No question, when Southern Illinois University-Edwardsville turned to Kendall Paulus this summer and tabbed her as head coach for the volleyball program, it was a compliment.

But when the title officially read as “acting” head coach, Paulus could have been excused for wondering if the Cougars’ athletic department was tip-toeing into the relationship.

It obviously worked out quite well, since earlier this month SIUE made her the official hire as head coach, and it’s hard to argue with the decision: The Cougars sit at 23-5 overall and open Thursday’s Ohio Valley Conference tournament as the No. 2 seed when SIUE faces Eastern Illinois at 1:30 p.m. Central in the quarterfinals.

Having set a program record for wins at the Division I level and going 13-1 in one stretch is the kind of thing that breeds confidence.

Kendall Paulus

“It was extremely unique. I didn’t have a ton to go off of. I just took it day-by-day and focused on not getting caught up in the end result,” said Paulus, who was an assistant coach for six seasons at SIUE before the 2017 season.

“I put all of my focus on making sure that our team was doing well. We had a large roster, the largest we’ve ever had and I was down a staff member. I chose to not get into any marketing or fundraising, and just be available for (the players).”

As if Paulus didn’t have enough to tackle, another variable had to be confronted –- she had just turned 30 years old in March. You don’t typically see someone that young running a program, but she actually had an ideal role model in Leah Johnson, the Cougars head coach who left in June for Illinois State and was 30 when she had taken over at SIUE.

“She sets the bar very high for me. Anytime I get caught thinking about my age, I think about how accomplished and confident she was at 30,” Paulus said. “I feel like I should be pushing myself regardless of my age.”

While Paulus may be younger than most D-I coaches, she’s not mystified by the task of getting her players in step with each other. The lion’s share of directing the offense goes to two sophomore setters –- Samantha Knight and Mallory Nicholson –- who rely on four senior attackers.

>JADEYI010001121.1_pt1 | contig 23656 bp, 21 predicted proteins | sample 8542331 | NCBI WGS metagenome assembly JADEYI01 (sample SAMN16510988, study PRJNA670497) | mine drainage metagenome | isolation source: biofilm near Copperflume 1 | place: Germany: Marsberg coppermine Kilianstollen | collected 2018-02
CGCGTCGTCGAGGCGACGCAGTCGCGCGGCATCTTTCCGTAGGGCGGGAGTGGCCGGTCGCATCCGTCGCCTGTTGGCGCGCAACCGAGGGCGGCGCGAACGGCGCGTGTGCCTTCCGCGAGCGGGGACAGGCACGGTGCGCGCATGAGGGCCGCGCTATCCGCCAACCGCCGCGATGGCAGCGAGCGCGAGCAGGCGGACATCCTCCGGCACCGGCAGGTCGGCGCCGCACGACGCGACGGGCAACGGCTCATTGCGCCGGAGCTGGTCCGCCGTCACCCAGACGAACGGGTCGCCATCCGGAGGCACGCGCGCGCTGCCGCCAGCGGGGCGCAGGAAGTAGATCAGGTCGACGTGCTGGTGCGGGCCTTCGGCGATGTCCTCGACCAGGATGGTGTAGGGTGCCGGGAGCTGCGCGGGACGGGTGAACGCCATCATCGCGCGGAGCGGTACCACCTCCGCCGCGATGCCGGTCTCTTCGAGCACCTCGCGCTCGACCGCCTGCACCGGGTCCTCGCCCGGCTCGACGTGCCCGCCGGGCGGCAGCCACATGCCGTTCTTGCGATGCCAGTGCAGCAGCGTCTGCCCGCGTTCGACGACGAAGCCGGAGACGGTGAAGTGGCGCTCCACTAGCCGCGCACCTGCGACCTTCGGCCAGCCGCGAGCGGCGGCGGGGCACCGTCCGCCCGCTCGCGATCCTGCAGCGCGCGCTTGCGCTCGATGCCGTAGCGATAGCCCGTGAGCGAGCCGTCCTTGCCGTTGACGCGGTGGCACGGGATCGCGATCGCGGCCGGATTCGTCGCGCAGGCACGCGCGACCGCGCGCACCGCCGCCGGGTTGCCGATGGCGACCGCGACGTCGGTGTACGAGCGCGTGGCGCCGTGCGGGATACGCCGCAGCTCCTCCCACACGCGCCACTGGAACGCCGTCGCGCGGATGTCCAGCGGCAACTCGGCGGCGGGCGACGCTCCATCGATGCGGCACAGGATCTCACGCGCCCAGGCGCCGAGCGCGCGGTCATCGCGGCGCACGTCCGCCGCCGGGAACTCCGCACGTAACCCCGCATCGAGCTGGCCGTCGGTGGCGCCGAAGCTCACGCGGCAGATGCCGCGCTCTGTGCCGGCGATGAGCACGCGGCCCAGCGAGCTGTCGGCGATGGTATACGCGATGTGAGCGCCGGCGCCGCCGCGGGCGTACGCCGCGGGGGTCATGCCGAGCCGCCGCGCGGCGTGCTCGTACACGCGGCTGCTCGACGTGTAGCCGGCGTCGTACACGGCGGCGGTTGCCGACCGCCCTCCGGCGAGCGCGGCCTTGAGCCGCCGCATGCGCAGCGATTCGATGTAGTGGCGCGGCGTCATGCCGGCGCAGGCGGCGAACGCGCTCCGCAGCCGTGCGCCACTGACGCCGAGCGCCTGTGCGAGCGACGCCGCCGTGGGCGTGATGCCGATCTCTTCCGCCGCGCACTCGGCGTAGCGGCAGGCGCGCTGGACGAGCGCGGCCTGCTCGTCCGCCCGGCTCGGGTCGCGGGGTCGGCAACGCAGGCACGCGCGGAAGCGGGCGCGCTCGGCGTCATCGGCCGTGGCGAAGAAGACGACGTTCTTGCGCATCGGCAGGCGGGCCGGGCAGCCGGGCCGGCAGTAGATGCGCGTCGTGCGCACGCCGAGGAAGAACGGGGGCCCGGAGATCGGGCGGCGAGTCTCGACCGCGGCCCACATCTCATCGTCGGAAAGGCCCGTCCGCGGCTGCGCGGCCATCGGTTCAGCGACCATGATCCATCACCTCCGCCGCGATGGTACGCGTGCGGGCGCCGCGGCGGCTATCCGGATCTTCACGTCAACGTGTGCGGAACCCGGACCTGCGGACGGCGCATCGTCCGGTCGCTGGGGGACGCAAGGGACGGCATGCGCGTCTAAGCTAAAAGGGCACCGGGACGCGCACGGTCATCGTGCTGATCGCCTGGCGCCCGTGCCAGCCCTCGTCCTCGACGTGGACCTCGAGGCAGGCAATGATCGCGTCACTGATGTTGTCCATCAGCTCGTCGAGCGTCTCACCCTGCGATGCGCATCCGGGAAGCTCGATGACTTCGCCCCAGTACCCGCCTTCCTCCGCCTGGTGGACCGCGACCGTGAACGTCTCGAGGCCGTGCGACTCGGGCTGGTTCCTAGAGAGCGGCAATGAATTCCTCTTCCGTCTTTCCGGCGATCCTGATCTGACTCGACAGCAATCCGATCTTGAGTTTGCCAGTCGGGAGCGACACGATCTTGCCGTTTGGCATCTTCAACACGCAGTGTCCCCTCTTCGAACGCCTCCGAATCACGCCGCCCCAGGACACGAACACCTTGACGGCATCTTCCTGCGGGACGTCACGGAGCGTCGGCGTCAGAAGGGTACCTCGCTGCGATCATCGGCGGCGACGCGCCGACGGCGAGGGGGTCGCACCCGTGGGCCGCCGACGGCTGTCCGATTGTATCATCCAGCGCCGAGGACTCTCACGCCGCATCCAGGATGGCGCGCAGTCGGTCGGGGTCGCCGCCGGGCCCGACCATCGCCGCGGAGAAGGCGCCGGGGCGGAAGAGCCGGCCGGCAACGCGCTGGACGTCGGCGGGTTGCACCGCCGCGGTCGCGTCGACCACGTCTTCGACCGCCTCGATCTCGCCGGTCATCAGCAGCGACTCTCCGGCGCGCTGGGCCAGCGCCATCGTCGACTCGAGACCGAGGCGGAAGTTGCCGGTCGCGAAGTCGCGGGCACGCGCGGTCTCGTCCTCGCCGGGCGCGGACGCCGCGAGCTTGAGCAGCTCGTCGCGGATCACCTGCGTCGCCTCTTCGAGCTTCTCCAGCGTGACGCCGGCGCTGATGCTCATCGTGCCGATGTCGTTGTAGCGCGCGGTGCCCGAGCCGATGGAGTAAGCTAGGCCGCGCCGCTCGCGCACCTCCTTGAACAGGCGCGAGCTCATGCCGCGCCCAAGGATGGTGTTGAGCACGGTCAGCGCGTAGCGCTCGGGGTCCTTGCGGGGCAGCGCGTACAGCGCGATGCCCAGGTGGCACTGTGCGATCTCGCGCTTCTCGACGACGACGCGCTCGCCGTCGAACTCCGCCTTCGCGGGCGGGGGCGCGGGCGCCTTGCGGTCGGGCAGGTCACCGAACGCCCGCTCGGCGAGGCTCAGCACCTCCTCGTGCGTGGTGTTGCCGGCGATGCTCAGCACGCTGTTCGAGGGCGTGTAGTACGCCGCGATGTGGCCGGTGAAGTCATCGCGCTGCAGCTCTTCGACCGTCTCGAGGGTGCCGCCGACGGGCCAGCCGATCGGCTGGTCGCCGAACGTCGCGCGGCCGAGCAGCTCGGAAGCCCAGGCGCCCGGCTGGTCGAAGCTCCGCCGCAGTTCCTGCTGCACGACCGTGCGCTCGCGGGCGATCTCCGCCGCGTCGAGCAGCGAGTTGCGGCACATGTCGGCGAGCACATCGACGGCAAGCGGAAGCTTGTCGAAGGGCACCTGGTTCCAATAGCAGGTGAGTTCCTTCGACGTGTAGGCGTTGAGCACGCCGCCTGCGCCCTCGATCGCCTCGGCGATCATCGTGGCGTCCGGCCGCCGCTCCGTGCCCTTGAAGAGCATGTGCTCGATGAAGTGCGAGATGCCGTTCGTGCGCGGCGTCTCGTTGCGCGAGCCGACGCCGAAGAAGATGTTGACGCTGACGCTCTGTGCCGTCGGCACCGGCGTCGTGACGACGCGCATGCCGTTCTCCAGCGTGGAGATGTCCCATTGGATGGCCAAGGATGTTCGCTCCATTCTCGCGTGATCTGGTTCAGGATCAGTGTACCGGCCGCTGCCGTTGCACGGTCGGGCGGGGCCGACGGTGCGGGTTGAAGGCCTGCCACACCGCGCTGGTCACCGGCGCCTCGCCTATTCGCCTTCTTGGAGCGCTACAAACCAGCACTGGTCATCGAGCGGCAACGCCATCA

Taylor Joens, in the middle, is hitting a gaudy .349 and leads the way in total blocks (108) and kills (337); Ashley Witt has added 291 kills, and that’s bolstered by Jackie Scott (238 kills) and Emily Harrison (222 kills). The Cougars don’t have a junior class at all, so blending the range of player ages has been a topic all year, with Paulus carefully weaving in team dinners and other bonding opportunities with the responsibilities of film study and general practice time.

The emergence of Joens, the 6-footer from Johnston, Iowa, as a reliable weapon essentially began after her sophomore year, when she put her name in the hat for a change from outside hitter to the middle.

“She played outside at the start and got moved to middle her junior year. She came into the office and said, hey if we need another middle, I’m ready to go,” Paulus said. “We said, yeah, we’ve actually been thinking about that as well.

“There’s always something magical that happens when they request something. They have more ownership, and she’s such a smart player with a magnificent volleyball IQ. We run a lot of our offense for that position, and I love having her in the middle.”

The Cougars enter the stretch run with a couple of trends in their favor. First, there’s the natural bounce and swagger the team has earned from that 13-1 run during the season. They finished 13-3 in the OVC, a game back of Austin Peay. There’s also the grit displayed in two tough five-set wins at the tail end of the season (versus UT-Martin and Southeast Missouri). Both those opponents had losing records, but more importantly, SIUE had the resources to dig out of a negative mood and finish strong.

“We addressed how tough the matches would be, because those teams needed to win to get in the (conference) tournament. We knew we would get their best volleyball,” Paulus added. “It wasn’t for lack of eagerness or motivation; we had some things go wrong, and it just spiraled.

“We talk a lot about getting experiences that you can then reflect on the next time; then we have confidence knowing how we came out of it. In both instances (going 13-1, and then being tested in other matches), we’ve been able to draw on that. In those five-set matches we could say, remember how we dealt with this last week, or last night? We stayed loose and had fun.”

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